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Where to stay
Hotel Arts, a designer boutique hotel near the centre of town, has the minimalist feel of a gallery, with works by local artists - from the large metal bull in reception to hand-blown glass light fixtures. The mood-lit rooms are spacious and the on-site bar is the perfect place for a final tipple after a night on the town (from £125; hotelarts.ca).

Blackfoot Crossing Historical Park: Best for First Nations culture

A blur of coloured feathers sweeps around the stage as a deep, ever-quickening drumbeat rattles the ribcages of the audience. The pace crescendos for a final charge before the sweat-beaded dancers suddenly halt and the drum falls into silence. The Men's Fancy Dance, as it is known, is over. The crowd gathered at the Blackfoot Crossing Historical Park erupts into a din of applause and cheers.

The Historical Park is a meeting place for members of the Siksika First Nation, a self-governing indigenous community, and visitors are welcome. Overlooking a river valley that's changed little since Chief Crowfoot signed the 1877 treaty that created the reserve, there's the Interpretive Centre, shaped like a tipi splayed flat. Inside is a museum housing historical dioramas, elaborate ceremonial attire and exhibits illuminating the locals' original buffalo-hunting prowess. And then there's the dancing.

Many of the area's 6,000 residents - most with evocative names such as Laura Sitting Eagle or Robert Big Tobacco - frequently come here to watch and, donning feathered, multi-beaded regalia, to dance. Tonight, the crowd has witnessed a spectacle of wild energy, but not yet the dance that the Siksika First Nation is most famous for: the Chicken Dance.

'Our Chicken Dance comes from the legend of a young man who saw a rooster strutting around to attract females,' says Treffrey Deerfoot, the twinkle-eyed cultural curator of the Interpretive Centre. The Chicken Dance begins: men dressed in colourful feathers, bent forward with elbows pulled back, shuffle and preen in imitation of the mating dance of the prairie chicken, to the obvious delight of the crowd. So popular has this spectacle become that the World Chicken Dance Championships are held here each June.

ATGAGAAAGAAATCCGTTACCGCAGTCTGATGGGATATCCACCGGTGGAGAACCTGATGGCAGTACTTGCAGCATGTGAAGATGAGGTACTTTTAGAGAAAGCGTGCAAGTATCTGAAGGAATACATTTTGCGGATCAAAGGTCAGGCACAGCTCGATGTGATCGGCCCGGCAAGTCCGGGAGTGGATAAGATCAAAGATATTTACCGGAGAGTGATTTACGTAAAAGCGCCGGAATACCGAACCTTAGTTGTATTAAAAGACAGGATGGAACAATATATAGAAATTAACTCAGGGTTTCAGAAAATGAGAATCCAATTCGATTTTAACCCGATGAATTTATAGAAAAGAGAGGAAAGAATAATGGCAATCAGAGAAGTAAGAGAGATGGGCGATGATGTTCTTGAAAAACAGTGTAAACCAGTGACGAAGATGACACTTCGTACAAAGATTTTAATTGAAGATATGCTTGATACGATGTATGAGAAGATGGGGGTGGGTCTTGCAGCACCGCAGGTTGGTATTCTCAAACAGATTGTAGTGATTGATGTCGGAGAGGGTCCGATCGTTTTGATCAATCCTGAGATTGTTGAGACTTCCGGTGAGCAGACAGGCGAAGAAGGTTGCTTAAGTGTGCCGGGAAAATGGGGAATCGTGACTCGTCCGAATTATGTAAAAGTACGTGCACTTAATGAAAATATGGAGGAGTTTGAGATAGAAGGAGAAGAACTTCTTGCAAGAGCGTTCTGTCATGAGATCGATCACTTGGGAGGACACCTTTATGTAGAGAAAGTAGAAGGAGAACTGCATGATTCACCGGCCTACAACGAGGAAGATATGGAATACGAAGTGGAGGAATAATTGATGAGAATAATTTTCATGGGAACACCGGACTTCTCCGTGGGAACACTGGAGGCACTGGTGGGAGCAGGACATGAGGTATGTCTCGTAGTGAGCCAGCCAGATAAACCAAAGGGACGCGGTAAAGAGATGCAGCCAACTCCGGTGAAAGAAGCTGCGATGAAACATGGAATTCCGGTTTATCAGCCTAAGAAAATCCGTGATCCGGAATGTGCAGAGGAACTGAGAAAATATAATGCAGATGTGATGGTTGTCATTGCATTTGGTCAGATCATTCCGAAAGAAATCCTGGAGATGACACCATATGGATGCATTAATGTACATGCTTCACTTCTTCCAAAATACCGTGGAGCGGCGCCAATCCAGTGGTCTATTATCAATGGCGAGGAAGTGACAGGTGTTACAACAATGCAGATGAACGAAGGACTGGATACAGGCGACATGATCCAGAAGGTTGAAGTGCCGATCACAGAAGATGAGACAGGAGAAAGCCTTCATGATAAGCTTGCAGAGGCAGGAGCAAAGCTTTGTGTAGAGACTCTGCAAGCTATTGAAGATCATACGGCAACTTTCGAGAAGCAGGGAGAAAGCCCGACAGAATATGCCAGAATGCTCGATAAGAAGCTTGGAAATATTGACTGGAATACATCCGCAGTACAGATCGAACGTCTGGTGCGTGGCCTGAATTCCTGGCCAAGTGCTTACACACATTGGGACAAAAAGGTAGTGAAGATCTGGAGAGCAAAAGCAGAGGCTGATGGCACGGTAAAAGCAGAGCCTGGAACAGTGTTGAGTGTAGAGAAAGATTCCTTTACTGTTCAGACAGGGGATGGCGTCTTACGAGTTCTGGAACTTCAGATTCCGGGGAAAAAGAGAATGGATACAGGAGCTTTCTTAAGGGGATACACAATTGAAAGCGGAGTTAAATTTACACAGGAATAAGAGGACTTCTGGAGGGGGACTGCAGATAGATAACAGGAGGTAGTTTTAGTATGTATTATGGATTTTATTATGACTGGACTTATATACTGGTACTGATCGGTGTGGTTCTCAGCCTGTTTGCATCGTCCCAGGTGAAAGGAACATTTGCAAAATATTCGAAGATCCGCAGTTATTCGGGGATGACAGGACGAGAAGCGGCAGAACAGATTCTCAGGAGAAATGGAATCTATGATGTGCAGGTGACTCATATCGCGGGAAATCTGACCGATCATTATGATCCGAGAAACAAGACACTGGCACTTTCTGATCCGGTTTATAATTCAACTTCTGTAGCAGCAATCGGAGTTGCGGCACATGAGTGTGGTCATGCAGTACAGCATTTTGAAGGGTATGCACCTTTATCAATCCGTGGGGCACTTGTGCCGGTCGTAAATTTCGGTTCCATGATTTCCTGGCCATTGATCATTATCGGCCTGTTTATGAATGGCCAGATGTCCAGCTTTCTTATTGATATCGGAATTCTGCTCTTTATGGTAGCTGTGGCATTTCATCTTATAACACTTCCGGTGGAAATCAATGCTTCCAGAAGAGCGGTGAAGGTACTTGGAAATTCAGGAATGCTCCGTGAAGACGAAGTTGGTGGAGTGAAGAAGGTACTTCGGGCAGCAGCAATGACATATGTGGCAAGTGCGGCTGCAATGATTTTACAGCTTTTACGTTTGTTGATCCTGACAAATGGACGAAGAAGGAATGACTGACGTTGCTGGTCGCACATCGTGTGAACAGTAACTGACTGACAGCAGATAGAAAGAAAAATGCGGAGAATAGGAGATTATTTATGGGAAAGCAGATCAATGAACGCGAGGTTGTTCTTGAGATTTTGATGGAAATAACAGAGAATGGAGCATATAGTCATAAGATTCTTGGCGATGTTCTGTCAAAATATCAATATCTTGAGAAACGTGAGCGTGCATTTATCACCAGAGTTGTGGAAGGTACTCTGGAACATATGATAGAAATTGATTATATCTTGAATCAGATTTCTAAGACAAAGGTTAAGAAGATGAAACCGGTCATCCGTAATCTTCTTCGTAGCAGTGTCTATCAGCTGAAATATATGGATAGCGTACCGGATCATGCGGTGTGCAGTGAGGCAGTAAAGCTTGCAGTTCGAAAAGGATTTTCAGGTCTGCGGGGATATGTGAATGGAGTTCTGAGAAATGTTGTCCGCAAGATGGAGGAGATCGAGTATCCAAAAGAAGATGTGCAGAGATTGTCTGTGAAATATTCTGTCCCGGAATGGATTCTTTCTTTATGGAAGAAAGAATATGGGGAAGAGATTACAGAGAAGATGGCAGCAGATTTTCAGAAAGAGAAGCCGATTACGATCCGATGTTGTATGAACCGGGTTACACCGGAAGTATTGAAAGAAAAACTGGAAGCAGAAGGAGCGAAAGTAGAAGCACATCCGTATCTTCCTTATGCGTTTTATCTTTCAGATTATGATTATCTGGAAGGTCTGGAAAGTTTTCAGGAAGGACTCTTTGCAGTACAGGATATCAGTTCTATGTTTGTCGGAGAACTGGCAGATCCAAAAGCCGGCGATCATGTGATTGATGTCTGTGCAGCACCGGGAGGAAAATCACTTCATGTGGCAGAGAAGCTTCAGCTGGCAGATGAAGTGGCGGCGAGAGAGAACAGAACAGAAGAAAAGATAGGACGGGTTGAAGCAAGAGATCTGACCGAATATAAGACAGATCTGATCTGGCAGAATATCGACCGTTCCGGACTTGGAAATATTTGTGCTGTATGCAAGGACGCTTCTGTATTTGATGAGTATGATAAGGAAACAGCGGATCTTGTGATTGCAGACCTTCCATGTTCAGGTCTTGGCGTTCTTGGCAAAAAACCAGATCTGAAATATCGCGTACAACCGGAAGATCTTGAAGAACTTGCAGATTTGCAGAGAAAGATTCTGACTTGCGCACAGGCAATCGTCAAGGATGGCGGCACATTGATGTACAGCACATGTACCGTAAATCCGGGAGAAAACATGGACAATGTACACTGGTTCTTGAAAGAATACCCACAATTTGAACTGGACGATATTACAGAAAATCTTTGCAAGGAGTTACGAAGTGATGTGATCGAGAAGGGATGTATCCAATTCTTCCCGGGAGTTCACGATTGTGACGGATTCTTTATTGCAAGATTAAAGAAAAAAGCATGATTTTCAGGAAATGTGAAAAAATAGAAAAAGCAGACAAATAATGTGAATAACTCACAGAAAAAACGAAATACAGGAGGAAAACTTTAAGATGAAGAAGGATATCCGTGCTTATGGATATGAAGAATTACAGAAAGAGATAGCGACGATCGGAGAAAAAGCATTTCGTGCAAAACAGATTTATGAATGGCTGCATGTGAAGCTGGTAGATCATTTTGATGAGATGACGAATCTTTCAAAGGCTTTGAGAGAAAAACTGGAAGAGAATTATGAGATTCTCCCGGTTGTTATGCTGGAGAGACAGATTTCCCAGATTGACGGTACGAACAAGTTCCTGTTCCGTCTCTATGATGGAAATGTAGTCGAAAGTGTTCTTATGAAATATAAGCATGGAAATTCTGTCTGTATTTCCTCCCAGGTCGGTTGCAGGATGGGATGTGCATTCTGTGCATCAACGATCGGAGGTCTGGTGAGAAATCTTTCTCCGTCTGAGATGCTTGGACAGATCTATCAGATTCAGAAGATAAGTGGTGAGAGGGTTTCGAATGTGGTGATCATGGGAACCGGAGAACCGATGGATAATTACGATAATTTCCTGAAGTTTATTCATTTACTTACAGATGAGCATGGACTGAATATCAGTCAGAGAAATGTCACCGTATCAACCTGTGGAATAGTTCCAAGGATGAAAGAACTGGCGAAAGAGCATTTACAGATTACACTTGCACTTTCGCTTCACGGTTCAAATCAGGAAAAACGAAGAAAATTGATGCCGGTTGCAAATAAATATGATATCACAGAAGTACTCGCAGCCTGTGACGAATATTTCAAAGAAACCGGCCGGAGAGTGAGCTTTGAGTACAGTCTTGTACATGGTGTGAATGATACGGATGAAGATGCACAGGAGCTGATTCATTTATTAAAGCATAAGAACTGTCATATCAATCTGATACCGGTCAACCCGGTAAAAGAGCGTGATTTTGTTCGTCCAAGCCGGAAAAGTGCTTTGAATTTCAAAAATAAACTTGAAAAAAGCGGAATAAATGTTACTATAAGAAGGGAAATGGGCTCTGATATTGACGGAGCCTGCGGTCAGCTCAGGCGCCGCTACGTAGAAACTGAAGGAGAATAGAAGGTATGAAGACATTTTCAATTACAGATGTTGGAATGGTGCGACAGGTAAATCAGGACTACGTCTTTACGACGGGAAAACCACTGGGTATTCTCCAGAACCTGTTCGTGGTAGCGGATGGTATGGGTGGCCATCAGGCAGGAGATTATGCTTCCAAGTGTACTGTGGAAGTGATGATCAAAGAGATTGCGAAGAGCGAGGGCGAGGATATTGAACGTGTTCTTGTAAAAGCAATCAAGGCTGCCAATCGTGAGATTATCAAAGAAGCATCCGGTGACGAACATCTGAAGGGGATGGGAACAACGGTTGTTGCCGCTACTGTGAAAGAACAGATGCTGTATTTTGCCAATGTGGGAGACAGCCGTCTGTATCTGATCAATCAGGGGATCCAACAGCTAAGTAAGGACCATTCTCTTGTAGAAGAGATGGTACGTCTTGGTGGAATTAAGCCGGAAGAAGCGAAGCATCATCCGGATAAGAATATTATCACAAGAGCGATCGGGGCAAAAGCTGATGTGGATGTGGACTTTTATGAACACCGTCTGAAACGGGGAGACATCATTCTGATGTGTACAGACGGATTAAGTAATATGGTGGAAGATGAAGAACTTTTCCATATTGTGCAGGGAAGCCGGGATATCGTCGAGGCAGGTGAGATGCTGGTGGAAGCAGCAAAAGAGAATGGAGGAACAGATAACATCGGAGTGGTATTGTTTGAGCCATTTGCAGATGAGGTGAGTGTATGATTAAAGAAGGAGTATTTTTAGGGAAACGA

'We're connected to the past and our ancestors with our dances. And we try to connect visitors to who we are today when we perform them,' explains Treffrey, gazing over the verdant tree-lined valley the Siksika have called home for centuries.

Further information

  • blackfootcrossing.ca

Where to eat
Along Highway 1 towards Calgary is Strathmore Station Restaurant & Pub, lined with locomotive memorabilia. There are comfort food classics, steaks, salmon and quesadillas, and the Sunday brunch buffet is a winner (mains from £8; strathmorestation.com).

Where to stay
The best way to dip into Siksika culture is to spend a night in a Blackfoot Crossing Tipi in the valley just below the Interpretation Centre. Facilities are basic (sleeping bags, portaloo) but the campfires, stove-warmed quarters and coyote howls make up for any lack of luxury (from £23 per person; blackfootcrossing.ca).

 

John Lee is a travel writer based in Vancouver. He contributed to Lonely Planet's Canada (£15.99) and wrote the Vancouver City Guide (£11.99).

 

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The article ‘The Perfect Trip: The Canadian Rockies’ was published in partnership with Lonely Planet Magazine.

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